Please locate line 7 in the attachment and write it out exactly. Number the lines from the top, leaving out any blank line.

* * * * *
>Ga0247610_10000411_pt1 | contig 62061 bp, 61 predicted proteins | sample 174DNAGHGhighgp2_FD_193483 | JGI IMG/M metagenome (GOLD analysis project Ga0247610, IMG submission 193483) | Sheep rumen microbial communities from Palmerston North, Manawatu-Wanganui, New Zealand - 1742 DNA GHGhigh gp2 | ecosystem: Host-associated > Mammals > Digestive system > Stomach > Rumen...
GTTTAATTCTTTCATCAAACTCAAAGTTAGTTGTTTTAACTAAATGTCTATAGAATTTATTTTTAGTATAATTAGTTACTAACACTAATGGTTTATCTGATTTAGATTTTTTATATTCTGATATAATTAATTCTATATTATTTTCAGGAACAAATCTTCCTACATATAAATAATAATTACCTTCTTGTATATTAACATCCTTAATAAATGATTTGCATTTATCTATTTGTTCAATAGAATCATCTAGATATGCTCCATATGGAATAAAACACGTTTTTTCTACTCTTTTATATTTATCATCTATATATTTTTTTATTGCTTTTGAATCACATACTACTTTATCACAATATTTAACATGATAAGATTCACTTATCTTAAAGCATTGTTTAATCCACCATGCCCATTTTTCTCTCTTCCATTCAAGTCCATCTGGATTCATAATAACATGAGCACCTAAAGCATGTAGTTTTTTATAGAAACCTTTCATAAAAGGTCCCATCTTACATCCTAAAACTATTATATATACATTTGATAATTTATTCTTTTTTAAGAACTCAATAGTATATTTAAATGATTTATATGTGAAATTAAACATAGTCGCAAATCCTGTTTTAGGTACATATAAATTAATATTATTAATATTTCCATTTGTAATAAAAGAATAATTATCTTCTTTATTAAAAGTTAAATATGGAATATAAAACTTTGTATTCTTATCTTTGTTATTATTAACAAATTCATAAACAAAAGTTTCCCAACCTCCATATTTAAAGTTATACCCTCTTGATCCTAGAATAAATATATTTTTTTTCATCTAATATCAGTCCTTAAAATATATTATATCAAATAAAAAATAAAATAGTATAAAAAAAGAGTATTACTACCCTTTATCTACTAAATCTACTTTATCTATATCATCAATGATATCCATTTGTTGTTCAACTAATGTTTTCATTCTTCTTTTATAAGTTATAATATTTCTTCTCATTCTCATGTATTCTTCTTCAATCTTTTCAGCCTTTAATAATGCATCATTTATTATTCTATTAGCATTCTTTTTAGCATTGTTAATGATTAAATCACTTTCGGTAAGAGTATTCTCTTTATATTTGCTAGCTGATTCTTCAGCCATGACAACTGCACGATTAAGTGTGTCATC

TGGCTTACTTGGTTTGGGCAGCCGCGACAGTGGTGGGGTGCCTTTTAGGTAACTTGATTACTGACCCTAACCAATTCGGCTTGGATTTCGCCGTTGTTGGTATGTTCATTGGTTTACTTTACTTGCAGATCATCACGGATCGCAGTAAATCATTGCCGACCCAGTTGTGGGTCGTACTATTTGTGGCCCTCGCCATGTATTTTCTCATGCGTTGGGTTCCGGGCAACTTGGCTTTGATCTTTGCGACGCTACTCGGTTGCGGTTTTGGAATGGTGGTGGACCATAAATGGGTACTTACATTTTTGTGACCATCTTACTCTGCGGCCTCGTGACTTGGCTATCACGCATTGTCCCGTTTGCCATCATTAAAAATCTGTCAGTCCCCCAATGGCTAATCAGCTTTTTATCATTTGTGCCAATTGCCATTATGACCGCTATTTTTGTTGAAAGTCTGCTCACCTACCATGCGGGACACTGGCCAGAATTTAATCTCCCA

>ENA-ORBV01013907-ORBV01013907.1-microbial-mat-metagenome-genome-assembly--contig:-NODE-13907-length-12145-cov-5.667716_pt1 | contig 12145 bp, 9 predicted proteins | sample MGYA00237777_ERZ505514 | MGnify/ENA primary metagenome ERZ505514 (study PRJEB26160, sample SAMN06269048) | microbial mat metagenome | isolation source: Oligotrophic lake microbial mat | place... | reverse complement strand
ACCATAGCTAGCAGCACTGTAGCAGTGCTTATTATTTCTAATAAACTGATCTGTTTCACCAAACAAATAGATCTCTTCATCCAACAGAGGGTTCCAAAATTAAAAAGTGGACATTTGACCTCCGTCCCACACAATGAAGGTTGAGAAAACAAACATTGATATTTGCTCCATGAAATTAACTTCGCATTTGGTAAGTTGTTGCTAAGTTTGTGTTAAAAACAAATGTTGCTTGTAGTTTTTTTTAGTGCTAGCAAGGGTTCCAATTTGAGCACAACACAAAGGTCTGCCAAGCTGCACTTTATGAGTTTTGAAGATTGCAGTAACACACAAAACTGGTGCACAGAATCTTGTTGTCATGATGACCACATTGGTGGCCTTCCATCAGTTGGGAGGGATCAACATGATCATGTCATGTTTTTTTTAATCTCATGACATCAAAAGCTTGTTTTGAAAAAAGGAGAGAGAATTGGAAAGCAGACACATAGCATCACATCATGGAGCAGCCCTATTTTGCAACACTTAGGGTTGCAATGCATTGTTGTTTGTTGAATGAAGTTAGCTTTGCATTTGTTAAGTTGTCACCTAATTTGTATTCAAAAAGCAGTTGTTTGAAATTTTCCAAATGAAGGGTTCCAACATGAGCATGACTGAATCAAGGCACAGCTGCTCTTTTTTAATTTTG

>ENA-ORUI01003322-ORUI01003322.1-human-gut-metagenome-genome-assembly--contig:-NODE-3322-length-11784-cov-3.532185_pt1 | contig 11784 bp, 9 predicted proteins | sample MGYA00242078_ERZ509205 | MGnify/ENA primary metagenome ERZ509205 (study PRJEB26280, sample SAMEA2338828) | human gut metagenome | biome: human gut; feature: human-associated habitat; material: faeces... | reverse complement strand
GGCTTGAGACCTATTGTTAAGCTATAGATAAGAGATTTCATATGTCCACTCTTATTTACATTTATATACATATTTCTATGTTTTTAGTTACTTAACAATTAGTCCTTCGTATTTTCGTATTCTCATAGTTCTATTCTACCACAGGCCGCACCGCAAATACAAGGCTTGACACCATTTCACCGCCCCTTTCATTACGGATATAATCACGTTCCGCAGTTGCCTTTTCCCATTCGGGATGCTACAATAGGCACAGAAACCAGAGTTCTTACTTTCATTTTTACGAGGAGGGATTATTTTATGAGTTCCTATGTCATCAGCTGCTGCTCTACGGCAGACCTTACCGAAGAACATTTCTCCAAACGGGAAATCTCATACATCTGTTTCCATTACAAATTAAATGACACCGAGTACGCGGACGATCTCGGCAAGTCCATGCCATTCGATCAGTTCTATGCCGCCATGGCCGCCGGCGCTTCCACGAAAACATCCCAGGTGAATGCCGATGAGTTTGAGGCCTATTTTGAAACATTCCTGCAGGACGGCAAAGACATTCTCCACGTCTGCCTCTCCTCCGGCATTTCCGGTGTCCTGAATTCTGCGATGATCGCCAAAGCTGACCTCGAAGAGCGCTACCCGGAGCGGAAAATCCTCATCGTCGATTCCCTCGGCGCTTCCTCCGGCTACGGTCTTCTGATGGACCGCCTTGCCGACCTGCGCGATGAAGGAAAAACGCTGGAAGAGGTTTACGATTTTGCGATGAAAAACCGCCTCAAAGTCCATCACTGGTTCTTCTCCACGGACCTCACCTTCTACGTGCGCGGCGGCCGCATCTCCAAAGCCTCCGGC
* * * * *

GGCTTGAGACCTATTGTTAAGCTATAGATAAGAGATTTCATATGTCCACTCTTATTTACATTTATATACATATTTCTATGTTTTTAGTTACTTAACAATTAGTCCTTCGTATTTTCGTATTCTCATAGTTCTATTCTACCACAGGCCGCACCGCAAATACAAGGCTTGACACCATTTCACCGCCCCTTTCATTACGGATATAATCACGTTCCGCAGTTGCCTTTTCCCATTCGGGATGCTACAATAGGCACAGAAACCAGAGTTCTTACTTTCATTTTTACGAGGAGGGATTATTTTATGAGTTCCTATGTCATCAGCTGCTGCTCTACGGCAGACCTTACCGAAGAACATTTCTCCAAACGGGAAATCTCATACATCTGTTTCCATTACAAATTAAATGACACCGAGTACGCGGACGATCTCGGCAAGTCCATGCCATTCGATCAGTTCTATGCCGCCATGGCCGCCGGCGCTTCCACGAAAACATCCCAGGTGAATGCCGATGAGTTTGAGGCCTATTTTGAAACATTCCTGCAGGACGGCAAAGACATTCTCCACGTCTGCCTCTCCTCCGGCATTTCCGGTGTCCTGAATTCTGCGATGATCGCCAAAGCTGACCTCGAAGAGCGCTACCCGGAGCGGAAAATCCTCATCGTCGATTCCCTCGGCGCTTCCTCCGGCTACGGTCTTCTGATGGACCGCCTTGCCGACCTGCGCGATGAAGGAAAAACGCTGGAAGAGGTTTACGATTTTGCGATGAAAAACCGCCTCAAAGTCCATCACTGGTTCTTCTCCACGGACCTCACCTTCTACGTGCGCGGCGGCCGCATCTCCAAAGCCTCCGGC